Nonprofit, Award-Winning Community News and Views for Windham County, Vermont • Since 2006
Photo 1

Wendy M. Levy/Commons file photo

Representative Town Meeting members have authorized the town to assume debt for essential work to the town Water Treatment Plant.

News

With funding assured, Water Treatment Plant project a go

Vote to approve debt for project marks official end of longest Annual Representative Town Meeting: 15 hours

BRATTLEBORO—Town Meeting members overwhelmingly approved $12.5 million to upgrade the municipal Water Treatment Plant last week.

The 111–2 vote officially capped off Annual Representative Town Meeting, which lasted 15 hours over two days.

On March 21, meeting members voted to recess the ARTM until March 26. This action was necessary to give members a week to drop off their ballots at the Municipal Center.

Under state law, voting by Australian ballot is required for bond votes.

Director of Public Works Steve Barrett wrote in a Feb. 10 memo that the town had applied to the state’s Drinking Water State Revolving Fund (DWSRF), with the application contingent on the March 26 vote results.

The loan’s terms are expected to be for 30 years with an interest rate of between 0 and 3 percent, he wrote. The project might be eligible for a 25-percent subsidy, Barrett added.

The infrastructure project involves substantial upgrades to the town’s water treatment plant, which provides drinking water to the municipal system.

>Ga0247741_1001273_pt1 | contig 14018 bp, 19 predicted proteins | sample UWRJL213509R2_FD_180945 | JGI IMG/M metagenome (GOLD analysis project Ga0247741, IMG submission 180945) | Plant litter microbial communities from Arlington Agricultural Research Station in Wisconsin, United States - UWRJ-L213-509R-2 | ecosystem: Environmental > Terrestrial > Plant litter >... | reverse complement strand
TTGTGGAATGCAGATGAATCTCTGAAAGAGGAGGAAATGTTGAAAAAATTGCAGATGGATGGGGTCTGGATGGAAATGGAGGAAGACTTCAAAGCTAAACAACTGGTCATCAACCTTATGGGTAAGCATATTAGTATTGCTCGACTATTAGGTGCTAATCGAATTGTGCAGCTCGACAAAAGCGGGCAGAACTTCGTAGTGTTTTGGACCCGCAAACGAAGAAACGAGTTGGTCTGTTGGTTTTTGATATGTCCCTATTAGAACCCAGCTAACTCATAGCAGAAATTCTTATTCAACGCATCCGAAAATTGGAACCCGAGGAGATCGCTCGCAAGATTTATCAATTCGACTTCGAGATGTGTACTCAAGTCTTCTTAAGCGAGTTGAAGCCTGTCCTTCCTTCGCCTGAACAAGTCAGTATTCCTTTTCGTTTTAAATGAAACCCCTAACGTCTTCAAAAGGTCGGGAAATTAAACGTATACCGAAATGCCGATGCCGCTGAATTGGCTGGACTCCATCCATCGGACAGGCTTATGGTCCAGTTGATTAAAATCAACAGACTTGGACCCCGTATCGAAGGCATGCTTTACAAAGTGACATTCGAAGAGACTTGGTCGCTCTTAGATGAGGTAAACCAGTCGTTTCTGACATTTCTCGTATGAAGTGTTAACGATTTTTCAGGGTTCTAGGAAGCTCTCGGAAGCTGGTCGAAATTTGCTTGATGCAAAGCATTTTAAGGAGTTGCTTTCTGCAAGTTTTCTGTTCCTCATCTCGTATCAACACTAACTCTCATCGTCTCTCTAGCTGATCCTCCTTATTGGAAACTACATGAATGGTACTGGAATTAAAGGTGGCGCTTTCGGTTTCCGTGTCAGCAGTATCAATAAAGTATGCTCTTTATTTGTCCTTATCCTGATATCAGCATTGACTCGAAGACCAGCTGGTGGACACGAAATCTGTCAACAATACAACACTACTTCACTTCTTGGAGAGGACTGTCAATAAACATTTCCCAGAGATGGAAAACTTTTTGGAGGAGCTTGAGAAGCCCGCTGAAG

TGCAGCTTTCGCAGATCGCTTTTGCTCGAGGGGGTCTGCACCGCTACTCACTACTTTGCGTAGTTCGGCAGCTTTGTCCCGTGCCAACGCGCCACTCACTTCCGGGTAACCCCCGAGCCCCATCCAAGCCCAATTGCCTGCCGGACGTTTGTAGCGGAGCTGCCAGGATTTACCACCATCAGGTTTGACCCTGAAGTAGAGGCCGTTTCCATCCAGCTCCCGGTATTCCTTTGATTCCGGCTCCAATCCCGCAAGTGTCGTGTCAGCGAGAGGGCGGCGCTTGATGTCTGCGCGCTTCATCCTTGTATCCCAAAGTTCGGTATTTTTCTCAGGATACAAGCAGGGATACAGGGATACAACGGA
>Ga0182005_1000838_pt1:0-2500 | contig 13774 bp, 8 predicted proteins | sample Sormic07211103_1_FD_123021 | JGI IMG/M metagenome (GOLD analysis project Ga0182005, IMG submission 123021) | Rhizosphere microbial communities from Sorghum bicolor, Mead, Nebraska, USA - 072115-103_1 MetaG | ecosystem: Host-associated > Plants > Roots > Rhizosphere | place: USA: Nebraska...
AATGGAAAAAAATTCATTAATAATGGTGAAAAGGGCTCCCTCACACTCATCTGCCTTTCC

For many years, the treatment plant — while still producing safe drinking water — has not operated in compliance with state regulations, town staff told meeting members at a March 17 informational meeting.

The treatment plant — built in 1989 and described in the current Town Report as “12 years past its expected useful life” — has had issues for decades, some big, some smaller.

For example, the plant’s roof is too weak to withstand New England snow loads. Barrett said that every winter, staff spend hours shoveling the roof.

According to Town Manager Peter Elwell and Barrett, the building’s designs were flawed from the start due to a miscalculation in the CAD (computer-aided design) program used at the time.

Upgrades include adding a fourth water filter and constructing a new building to house the treatment system.

While the town is authorized to take out a $12.5 million loan, Elwell told meeting members on March 17 that staff is also applying for grants.

The town will advertise the bid in early April with an aim to award the contract at the end of May. Construction could begin as early as June.

Like what we do? Help us keep doing it!

We rely on the donations and financial support of our readers to help make The Commons available to all. Please join us today.

Originally published in The Commons issue #606 (Wednesday, March 31, 2021). This story appeared on page B1.

Share this story

Links

0

Related stories

More by Olga Peters